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Sports Rights: New NHL contract sets stage for wholesale sports channel fees to soar again by Greg O'Brien

Jun 4, 2014

Source: Cartt.ca

TORONTO – Given the pile of money Rogers Communications paid for the rights to the National Hockey League games for the next 12 years, look for the wholesale fees paid for sports by BDUs – and their customers – to shoot up.

A research report recently published by Scotia Capital analyst Jeff Fan says that if you think sports makes up a big portion of BDUs’ programming costs now, just wait. When the sports genre was deregulated by the CRTC back in 2010, CTV/Bell Media served notice that rates for TSN (which had been the same for more than a decade) would be going up – and they surely have.

“To put this into perspective, in 2013, sports programming cost was approximately 26% of all TV programming cost, up from 24% a year ago,” writes Fan. (See graph at right. Clicking on it makes it bigger). “Sports programming cost continues to be the largest driver of programming cost inflation, accounting for more than 50% of the increase in 2013 and over 100% of the increase in 2012. The increase was largely explained by BCE’s TSN/RDS, although Rogers’ Sportsnet properties and (Quebecor’s) TVA Sports were also contributors in 2013. The gain in 2013 content cost inflation was not as sharp as 2012, which was mostly driven by TSN. We believe 2014 will likely be similar to 2013 but we expect 2015 will be quite different and will likely be similar to the trend in 2012.”

As BDU contracts with Rogers expire (and Fan says he believes the deals with Cogeco and Telus are about to, if they haven’t already), Rogers will be seeking big increases from carriers in order to help pay for its huge hockey commitment. “RCI may very well be timing those negotiations to the point when it can put its best foot forward (i.e., negotiate near the start of the NHL season). We believe RCI and TVA’s objective is to monetize the rights, which in turn, will have a significant impact on programming cost in 2015,” Fan writes. TVA has sublicensed some of the rights from Rogers for the Quebec French market.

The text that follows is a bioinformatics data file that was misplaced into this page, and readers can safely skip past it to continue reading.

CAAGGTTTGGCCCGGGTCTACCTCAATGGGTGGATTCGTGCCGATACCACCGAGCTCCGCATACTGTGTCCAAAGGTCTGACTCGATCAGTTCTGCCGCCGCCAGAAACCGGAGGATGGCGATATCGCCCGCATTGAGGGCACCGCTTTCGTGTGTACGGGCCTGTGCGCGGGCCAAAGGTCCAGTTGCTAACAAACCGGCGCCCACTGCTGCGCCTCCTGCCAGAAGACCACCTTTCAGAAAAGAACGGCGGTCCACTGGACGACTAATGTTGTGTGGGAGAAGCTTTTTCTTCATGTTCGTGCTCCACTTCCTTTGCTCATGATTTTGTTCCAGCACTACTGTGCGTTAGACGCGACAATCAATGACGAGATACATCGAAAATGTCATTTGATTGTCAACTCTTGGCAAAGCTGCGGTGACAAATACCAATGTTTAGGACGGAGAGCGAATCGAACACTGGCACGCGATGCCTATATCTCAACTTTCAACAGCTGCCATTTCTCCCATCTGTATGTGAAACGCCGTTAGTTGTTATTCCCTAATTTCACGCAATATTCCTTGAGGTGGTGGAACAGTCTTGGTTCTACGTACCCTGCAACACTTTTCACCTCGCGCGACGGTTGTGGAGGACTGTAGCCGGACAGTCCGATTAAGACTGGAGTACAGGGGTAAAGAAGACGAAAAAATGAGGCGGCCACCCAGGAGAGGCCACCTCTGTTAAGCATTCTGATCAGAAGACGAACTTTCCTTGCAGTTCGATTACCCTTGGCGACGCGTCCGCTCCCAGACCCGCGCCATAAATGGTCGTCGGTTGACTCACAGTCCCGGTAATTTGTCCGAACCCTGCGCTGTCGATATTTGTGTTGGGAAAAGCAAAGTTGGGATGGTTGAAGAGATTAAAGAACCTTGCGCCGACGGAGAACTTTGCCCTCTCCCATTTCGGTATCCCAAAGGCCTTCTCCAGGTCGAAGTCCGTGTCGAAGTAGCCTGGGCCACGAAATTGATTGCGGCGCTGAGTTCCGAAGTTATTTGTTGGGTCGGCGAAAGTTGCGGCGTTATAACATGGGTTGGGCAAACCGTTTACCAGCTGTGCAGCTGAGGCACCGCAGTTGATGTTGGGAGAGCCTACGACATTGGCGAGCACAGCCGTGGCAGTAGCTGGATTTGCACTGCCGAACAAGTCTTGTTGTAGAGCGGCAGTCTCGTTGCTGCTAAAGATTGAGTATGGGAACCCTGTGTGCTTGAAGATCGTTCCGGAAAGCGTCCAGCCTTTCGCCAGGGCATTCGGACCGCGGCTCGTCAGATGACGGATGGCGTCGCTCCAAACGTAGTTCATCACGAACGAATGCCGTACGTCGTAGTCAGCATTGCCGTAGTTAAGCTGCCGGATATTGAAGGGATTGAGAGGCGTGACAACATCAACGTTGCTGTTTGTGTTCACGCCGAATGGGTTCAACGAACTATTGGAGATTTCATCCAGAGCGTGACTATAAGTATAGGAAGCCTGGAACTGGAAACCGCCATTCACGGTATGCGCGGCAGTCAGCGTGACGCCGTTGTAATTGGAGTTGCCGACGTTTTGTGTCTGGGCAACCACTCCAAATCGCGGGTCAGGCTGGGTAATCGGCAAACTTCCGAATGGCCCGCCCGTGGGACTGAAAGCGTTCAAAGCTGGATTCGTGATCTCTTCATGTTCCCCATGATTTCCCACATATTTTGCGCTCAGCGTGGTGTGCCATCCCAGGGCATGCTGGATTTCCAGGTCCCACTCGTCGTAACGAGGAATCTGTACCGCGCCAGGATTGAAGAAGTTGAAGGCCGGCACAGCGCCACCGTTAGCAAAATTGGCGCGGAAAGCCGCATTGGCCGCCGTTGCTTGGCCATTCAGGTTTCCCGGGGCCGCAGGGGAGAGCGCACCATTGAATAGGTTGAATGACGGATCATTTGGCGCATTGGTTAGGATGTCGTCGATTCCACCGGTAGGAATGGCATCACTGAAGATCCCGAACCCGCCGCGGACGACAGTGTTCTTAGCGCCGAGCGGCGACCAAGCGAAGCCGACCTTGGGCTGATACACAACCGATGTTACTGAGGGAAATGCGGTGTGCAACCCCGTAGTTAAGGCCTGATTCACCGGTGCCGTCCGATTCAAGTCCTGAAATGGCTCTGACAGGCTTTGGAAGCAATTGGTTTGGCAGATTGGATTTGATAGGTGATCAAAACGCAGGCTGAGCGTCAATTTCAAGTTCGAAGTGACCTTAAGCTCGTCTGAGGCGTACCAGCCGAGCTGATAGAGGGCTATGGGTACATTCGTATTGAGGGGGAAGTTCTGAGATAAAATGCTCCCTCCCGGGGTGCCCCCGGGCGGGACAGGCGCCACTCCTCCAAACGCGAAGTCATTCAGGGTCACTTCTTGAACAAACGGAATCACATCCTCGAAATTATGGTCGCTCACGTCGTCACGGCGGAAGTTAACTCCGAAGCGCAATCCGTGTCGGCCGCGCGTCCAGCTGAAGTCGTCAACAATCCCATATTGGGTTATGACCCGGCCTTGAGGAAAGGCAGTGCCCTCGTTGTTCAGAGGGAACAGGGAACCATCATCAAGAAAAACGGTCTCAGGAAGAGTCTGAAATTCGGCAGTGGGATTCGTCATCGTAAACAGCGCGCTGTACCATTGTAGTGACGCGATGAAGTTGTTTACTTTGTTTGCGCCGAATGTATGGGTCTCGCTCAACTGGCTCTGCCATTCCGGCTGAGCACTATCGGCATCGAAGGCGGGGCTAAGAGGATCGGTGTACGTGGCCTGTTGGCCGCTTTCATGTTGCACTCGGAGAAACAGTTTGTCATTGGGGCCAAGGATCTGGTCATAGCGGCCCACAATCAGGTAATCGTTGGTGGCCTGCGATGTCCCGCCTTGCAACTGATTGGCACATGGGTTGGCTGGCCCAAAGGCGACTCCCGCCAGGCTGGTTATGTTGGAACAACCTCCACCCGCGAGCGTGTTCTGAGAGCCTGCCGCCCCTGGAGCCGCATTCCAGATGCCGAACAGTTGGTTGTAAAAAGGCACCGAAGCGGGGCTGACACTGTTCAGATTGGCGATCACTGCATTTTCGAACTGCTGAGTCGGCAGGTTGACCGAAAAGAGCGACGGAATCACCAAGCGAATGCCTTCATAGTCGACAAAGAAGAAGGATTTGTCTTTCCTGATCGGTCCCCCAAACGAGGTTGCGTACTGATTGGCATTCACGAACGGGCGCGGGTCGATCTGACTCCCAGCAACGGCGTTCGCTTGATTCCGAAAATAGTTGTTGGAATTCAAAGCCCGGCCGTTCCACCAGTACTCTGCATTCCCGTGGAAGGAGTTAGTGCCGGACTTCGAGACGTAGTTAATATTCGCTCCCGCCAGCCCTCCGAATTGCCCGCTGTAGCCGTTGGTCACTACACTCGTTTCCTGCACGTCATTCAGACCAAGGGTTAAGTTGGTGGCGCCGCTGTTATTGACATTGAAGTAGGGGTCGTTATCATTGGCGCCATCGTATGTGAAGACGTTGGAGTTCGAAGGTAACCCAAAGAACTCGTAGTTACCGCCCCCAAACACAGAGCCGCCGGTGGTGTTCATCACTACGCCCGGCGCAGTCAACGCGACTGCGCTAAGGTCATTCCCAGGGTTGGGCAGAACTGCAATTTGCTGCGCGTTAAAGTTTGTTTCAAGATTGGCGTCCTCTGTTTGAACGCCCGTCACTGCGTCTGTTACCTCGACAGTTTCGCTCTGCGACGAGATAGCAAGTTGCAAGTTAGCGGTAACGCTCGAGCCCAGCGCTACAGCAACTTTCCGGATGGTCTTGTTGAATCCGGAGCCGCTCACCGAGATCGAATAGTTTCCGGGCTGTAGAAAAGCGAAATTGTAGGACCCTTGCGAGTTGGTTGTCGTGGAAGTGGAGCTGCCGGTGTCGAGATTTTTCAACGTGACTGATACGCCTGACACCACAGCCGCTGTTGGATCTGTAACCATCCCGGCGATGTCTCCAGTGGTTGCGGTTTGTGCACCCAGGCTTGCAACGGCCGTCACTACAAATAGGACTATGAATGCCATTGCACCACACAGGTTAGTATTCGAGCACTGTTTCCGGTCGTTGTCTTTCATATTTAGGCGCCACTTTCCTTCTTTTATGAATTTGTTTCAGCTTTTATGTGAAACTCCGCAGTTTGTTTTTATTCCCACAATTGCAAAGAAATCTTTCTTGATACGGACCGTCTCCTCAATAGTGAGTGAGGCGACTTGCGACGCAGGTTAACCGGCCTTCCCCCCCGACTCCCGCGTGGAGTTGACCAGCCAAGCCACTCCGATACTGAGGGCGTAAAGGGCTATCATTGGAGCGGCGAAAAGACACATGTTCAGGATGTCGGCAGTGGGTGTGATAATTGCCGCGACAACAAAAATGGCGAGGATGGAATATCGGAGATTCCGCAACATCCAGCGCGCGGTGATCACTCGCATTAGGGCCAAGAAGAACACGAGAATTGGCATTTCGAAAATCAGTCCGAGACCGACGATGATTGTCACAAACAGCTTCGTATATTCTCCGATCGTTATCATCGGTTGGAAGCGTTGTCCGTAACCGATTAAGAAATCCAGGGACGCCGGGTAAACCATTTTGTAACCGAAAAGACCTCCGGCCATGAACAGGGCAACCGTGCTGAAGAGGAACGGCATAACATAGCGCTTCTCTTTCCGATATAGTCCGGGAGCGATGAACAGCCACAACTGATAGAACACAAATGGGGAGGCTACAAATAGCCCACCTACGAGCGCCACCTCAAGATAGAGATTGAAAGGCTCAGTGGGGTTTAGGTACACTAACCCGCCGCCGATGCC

As it stands now, there is a substantial revenue gap between what TSN earns from distributors and what Rogers earns from its suite of Sportsnet-branded channels. Rogers will surely want to narrow that gap (depicted in the chart below). “For RCI, given the revenue gap between TSN and Sportsnet , we believe this is one of those opportunities that it believes it can close the growth gap against its peers. If we assume RCI’s objective is to match TSN/RDS’ subscriber revenue, then we estimate RCI’s Sportsnet will grow subscriber revenue over 20% CAGR (compound annual growth rate) over the next four years, from approximately $260 million in 2013,” reads the report.

That means a near-doubling of sports rights costs for distributors, come 2015 compared to what they were paying as recently as 2011. “In 2012, we experienced the first upsurge with TSN. This upcoming wave from RCI Sportsnet could be even more dramatic,” writes Fan. “In 2011, before the TSN rate hikes, we estimate sports programming cost per subscriber was approximately $3.66 per month. In 2013, the cost per subscriber rose to approximately $5.41, which was an increase of 22% CAGR over the two-year period. In another two years by 2015, we estimate the cost will be $7.21, which will be another 15% CAGR over two years.”

And in even better news for BDUs (Ed note: A little sarcasm…) Fan’s report notes these increased sports costs will place big pressure on margins and profit since TV subscriptions are not growing, and there seems to be little room for growth in an area which has matured, while starting to feel the hit of customers trimming or cutting what they pay for from traditional video providers.

“And if distributors attempt to pass on the costs through higher prices, we believe it could very well be the next catalyst that will drive further TV penetration decline and subscriber pressure in 2015,” says the report. “Currently, the Canadian pay-TV (total TV subscribers/total households) is just under 80% and the penetration has been declining at an annualized rate of 0.6% and total subscriber is relatively flat.”

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